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Tips for Successful Succession Planning at Small Businesses

The Harvard Business Review reports that every year 10% to 15% of corporations must appoint a new CEO; yet research from Stanford University has found that only about half of boards have a specific successor in mind to prepare for such an event.

It’s even worse at small businesses, where 58% of small business owners do not have a succession plan to govern what the company will do when they retire or face some other “transition event”.

“Statistics bear out that 60-70 percent of small business owners wish to pass along their businesses to the next generation of family members, yet only about 15 percent ever do that,” says Eido Walny, founder of the Walny Legal Group, an estate planning boutique law firm in Milwaukee. “The key to understanding that massive disconnect is in the lack of business succession planning.

Succession issues are not merely about convenience; they can exact a heavy toll. A study of the 2,500 largest publicly traded companies found that organizations that end up terminating their CEO lose an average of $1.8 billion in shareholder value when compared to companies with a replacement succession plan. For a smaller business without a succession plan, a transition event can even trigger an existential crisis that could lead to the end of the company.

What can small businesses do to ensure their operations will endure when leaders or owners leave?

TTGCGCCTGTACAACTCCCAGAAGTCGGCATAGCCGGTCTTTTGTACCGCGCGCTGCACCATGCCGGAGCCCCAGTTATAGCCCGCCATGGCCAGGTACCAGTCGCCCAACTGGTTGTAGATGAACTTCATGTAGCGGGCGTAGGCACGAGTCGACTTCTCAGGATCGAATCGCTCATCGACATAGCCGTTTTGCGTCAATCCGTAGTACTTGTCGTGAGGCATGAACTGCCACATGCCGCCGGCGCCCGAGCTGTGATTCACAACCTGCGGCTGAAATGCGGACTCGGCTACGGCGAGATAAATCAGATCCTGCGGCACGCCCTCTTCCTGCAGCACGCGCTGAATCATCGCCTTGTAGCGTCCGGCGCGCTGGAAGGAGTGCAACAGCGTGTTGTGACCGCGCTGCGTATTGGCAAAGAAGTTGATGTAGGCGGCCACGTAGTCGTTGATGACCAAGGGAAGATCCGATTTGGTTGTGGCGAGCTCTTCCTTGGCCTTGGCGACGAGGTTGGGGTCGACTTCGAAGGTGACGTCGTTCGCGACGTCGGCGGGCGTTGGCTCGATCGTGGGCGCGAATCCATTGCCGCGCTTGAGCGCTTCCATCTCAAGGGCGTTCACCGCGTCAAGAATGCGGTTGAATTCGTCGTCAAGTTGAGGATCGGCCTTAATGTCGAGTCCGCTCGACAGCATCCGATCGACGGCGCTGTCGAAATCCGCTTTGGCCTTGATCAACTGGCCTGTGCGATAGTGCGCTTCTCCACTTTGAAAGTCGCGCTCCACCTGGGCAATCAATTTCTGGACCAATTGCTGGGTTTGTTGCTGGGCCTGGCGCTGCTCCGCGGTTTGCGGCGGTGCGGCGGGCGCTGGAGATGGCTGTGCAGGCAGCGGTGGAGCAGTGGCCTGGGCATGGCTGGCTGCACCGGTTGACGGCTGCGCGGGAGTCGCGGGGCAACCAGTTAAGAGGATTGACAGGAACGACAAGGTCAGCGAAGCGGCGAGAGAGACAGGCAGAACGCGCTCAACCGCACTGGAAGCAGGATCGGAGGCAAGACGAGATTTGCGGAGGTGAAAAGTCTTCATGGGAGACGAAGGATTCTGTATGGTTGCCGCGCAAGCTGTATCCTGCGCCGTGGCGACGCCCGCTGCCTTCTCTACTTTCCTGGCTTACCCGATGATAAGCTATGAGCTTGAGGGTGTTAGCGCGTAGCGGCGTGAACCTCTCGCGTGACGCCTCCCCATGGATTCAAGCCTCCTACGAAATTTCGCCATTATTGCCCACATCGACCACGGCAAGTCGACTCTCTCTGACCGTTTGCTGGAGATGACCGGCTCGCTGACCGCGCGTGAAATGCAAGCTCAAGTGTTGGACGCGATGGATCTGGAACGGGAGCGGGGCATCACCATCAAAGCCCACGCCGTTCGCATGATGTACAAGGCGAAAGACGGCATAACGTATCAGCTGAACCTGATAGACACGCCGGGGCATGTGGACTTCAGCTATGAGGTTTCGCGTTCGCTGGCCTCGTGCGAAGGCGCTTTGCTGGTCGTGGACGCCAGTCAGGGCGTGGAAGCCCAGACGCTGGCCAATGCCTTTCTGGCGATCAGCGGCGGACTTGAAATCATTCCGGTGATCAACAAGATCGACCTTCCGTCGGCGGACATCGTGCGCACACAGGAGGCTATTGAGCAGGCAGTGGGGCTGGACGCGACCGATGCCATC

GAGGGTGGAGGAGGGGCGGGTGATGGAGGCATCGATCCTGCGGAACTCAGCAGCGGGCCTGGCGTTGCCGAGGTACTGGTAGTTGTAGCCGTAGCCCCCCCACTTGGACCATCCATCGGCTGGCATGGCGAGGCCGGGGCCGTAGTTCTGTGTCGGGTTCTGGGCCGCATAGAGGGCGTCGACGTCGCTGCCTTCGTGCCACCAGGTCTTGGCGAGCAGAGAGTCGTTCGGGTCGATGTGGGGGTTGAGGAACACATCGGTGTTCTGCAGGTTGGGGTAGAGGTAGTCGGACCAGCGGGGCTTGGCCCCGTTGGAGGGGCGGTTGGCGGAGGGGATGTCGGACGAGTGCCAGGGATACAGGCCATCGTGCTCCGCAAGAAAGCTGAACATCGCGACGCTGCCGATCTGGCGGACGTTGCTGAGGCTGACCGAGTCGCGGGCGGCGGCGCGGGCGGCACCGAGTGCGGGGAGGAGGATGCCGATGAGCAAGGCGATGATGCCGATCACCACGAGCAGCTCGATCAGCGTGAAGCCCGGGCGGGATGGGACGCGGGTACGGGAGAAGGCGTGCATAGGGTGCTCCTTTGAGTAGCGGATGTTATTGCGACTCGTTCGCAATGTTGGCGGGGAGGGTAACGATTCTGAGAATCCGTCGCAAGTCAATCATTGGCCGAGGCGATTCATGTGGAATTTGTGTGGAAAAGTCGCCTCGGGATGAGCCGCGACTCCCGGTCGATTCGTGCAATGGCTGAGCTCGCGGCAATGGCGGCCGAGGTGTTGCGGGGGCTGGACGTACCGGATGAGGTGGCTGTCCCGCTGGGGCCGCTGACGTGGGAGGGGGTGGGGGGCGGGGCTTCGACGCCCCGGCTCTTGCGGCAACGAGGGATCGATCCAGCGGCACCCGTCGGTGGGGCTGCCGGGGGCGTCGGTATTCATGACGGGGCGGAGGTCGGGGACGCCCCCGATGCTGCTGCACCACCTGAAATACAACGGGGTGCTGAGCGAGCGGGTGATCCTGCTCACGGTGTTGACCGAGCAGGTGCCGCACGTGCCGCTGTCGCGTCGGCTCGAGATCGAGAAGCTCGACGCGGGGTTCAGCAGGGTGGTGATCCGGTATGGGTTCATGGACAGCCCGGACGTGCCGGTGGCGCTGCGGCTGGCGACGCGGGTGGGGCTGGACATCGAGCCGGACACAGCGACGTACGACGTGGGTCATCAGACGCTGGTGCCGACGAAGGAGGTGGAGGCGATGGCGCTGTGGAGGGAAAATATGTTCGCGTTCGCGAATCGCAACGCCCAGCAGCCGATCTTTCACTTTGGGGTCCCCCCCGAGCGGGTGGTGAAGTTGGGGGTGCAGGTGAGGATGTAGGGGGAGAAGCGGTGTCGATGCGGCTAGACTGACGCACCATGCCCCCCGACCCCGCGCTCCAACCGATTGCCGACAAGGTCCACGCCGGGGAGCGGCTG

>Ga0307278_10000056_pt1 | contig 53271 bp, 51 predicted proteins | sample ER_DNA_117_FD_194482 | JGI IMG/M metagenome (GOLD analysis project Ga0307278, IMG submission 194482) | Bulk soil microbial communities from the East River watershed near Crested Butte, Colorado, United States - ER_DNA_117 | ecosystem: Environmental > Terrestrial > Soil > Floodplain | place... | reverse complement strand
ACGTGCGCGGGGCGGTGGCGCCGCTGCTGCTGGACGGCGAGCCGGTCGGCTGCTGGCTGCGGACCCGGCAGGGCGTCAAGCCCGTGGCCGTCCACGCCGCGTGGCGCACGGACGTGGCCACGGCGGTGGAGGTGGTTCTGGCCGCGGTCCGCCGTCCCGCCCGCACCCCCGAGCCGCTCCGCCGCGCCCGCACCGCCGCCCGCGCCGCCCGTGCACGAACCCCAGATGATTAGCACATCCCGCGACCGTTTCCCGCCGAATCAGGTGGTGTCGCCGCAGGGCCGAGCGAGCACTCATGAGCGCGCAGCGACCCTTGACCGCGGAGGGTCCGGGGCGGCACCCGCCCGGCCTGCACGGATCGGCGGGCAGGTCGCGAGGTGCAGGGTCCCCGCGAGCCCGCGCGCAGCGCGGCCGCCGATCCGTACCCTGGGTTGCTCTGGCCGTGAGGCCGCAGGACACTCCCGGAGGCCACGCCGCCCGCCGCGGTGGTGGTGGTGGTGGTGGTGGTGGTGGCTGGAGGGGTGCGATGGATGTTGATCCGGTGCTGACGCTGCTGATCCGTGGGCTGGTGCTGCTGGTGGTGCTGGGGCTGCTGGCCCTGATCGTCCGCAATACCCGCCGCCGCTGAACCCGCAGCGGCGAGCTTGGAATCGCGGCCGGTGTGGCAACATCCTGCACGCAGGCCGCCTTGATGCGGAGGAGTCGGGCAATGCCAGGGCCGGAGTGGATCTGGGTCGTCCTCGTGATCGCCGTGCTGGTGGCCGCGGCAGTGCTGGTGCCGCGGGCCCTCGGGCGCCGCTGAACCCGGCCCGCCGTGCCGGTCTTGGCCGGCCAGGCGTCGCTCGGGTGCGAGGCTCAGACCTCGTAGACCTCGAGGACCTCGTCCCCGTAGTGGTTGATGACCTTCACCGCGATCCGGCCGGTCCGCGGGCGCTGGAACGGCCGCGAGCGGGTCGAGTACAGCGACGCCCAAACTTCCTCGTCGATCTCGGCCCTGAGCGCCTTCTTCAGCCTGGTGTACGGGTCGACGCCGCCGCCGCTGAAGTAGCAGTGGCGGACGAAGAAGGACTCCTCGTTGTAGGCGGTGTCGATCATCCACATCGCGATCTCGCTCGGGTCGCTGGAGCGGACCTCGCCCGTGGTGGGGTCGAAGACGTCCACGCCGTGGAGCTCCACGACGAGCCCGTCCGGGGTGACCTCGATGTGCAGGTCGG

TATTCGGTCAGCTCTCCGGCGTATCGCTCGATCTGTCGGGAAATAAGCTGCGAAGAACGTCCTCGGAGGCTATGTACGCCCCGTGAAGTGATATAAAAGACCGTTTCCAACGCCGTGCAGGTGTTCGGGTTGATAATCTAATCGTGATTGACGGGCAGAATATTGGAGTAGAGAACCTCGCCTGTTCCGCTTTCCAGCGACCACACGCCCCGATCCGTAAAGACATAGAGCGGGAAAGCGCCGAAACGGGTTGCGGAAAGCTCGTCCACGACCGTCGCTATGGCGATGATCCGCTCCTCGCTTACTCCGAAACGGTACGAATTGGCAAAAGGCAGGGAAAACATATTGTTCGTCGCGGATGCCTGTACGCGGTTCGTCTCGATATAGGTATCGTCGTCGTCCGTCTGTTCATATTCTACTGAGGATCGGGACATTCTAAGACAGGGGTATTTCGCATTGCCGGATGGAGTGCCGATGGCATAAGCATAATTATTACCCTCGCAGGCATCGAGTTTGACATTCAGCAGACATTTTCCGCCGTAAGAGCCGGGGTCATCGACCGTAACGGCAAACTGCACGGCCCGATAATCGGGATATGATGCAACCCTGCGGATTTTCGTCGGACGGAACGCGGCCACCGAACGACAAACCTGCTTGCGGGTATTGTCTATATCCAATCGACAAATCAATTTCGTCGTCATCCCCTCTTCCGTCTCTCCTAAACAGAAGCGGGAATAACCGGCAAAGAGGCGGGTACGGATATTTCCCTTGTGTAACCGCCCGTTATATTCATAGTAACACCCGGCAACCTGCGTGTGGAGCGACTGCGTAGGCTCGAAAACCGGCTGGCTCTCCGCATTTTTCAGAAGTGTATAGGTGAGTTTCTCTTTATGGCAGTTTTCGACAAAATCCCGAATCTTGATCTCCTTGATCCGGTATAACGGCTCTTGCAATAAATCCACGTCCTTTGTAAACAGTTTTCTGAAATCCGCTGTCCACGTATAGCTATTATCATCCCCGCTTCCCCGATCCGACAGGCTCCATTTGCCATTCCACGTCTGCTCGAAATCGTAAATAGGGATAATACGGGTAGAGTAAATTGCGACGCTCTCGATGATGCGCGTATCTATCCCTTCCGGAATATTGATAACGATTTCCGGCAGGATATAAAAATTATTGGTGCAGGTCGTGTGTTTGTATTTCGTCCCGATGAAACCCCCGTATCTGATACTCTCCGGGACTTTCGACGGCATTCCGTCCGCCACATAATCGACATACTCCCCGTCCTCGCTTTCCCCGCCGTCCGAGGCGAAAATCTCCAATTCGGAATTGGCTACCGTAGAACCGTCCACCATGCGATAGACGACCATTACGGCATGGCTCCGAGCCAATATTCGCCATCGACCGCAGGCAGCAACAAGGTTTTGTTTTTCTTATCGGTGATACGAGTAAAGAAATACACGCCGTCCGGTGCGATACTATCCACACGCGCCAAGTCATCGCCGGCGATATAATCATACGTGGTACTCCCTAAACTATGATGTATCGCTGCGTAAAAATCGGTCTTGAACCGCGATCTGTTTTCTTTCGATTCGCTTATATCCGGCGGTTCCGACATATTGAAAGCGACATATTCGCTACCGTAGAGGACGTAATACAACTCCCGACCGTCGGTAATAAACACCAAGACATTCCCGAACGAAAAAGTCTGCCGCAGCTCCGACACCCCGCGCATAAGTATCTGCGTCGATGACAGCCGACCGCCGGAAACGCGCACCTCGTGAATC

1. Start planning now.

According to wealth advisory group Wilmington Trust, “The sooner an owner begins to plan a transition, the better the odds of achieving their financial and personal goals.” Even in small businesses, good transition plans can take years to develop, because the next generation of leaders must often be groomed and prepared. The more time the business has, the more options it will have at the time of transition, and the readier it will be.

2. Identify potential successors – and put them to work.

One issue in succession planning is that potential successors may not be prepared with the necessary skills, nor even know what performance is expected or required in that role. To help address this, potential successors can be put in charge of projects representative of the CEO’s, business owner’s, or other leader’s typical work. This gives current leaders a chance to evaluate the successor’s capabilities, while giving the successor an opportunity to develop and practice critical skills.

3. Communicate.

Succession planning applies not just to leaders, but to anyone in an organization who has important skills. The Society for Human Resource Management (SHRM) advises companies to conduct “retirement coaching” to ensure knowledge and skills can be preserved and transferred from leaders and workers to their successors. Knowledge management is an essential aspect of succession planning.


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